Baltimore Police Gear Up as Closing Arguments Start in Freddie Gray Trial
(ABC News) Closing arguments are expected today in the trial of a Baltimore police officer charged in connection with the death of Freddie Gray, and officials are taking no chances.
The Baltimore Police Department has taken extra precautions in order to be sufficiently staffed when the jury reaches a verdict in the case of William Porter.
All scheduled leave for police officers has been canceled this week “in order to ensure adequate staffing,” according to a police news release.
“The community has an expectation for us to be prepared for a variety of scenarios,” Police Commissioner Kevin Davis said in the release.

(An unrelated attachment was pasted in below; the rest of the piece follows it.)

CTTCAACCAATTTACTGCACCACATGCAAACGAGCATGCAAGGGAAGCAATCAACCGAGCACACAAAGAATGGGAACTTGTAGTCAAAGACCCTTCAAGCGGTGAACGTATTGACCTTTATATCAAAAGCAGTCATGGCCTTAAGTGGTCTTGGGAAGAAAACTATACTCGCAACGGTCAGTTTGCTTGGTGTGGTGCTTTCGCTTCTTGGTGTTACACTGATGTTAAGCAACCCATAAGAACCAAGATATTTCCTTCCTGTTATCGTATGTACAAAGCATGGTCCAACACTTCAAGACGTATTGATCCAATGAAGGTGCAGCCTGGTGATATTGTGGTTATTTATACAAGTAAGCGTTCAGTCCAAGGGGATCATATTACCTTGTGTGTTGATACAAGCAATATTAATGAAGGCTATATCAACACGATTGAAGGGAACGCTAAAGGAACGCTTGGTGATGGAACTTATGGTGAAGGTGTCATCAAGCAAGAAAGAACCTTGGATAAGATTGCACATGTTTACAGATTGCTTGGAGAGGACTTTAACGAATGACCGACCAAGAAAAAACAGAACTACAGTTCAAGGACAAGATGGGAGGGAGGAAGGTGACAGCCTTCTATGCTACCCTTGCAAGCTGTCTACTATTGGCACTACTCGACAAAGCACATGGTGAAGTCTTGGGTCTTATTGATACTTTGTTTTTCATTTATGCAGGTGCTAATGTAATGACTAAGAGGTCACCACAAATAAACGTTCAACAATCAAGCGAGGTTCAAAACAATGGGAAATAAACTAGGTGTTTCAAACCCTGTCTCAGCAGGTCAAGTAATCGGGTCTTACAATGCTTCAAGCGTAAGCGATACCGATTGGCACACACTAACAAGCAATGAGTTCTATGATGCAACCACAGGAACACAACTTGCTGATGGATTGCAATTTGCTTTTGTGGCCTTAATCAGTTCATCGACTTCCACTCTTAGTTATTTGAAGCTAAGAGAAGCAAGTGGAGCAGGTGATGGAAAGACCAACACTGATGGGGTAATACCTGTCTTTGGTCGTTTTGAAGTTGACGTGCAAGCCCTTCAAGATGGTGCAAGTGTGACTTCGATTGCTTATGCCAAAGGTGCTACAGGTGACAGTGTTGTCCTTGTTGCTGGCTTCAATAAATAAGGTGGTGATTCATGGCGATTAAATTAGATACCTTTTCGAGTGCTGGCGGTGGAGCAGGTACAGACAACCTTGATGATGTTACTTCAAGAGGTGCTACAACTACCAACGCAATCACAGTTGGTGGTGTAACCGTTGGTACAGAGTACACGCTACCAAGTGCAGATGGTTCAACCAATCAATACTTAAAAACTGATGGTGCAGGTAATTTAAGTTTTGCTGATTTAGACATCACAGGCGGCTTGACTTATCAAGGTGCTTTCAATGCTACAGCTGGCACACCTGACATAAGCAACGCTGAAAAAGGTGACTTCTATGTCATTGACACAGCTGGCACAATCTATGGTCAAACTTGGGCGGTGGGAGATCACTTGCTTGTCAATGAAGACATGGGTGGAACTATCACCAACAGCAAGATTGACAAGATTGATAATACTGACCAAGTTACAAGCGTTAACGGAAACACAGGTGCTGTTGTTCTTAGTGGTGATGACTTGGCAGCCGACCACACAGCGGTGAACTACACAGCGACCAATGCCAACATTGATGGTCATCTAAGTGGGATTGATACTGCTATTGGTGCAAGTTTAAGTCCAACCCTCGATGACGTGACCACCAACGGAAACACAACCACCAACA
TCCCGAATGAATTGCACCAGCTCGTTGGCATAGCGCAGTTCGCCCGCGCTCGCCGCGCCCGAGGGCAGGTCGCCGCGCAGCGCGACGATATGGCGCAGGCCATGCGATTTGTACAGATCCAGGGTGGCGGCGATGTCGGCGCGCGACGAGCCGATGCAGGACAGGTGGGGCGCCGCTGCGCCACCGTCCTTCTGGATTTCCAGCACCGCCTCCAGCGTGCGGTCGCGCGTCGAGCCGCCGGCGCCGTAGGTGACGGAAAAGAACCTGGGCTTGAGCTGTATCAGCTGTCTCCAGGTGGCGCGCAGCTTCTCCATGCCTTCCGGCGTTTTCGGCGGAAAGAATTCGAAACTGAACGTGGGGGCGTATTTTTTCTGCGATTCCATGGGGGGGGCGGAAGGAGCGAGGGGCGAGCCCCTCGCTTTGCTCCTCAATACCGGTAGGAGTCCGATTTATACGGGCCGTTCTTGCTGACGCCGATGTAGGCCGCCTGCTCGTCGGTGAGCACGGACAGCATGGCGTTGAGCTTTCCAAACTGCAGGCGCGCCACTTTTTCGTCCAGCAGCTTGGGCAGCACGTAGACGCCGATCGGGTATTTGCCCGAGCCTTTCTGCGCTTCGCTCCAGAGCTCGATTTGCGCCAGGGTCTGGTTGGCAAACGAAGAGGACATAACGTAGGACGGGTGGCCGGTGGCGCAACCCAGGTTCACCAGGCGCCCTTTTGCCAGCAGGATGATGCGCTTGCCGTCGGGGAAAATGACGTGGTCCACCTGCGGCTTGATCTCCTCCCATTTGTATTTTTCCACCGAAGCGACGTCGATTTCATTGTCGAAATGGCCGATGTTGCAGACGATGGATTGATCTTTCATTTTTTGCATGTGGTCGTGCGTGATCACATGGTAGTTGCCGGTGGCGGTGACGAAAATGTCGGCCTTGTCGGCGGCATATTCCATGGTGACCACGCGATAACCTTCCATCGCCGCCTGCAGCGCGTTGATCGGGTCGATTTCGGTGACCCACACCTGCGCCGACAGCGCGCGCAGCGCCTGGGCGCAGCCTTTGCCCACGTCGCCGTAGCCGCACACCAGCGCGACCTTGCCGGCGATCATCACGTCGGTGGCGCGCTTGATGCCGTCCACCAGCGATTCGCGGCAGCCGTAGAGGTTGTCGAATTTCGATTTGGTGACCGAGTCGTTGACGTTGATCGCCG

The death of Gray while in police custody prompted citywide riots in April and led to a state of emergency being declared in the city.
There has only been a handful of protestors outside of Circuit Court during Porter’s trial.
Porter is the first of the six police officers facing charges in relation to Gray’s death.
Porter faces second-degree assault, involuntary manslaughter, reckless endangerment and misconduct in office charges. He has pleaded not guilty to all the charges, as have the other five officers.
Porter allegedly failed to get medical help for Gray as the transport vehicle carrying the suspect made several stops in Baltimore after picking him up on the way to the police station.
During his testimony last week, Porter said the reason he didn’t call for medical assistance was because “after talking to Mr. Gray, he was unable to give me any reason to.”
Porter added that “medics usually take a while” to arrive.
“He never made a complaint of an injury,” Porter said Wednesday. “He did not appear to be in any pain. He looked tired, lethargic.”
When the police van made its final stop, Porter testified, he saw that Gray was “unconscious.”
“It was a very traumatic thing for me, also,” Porter said.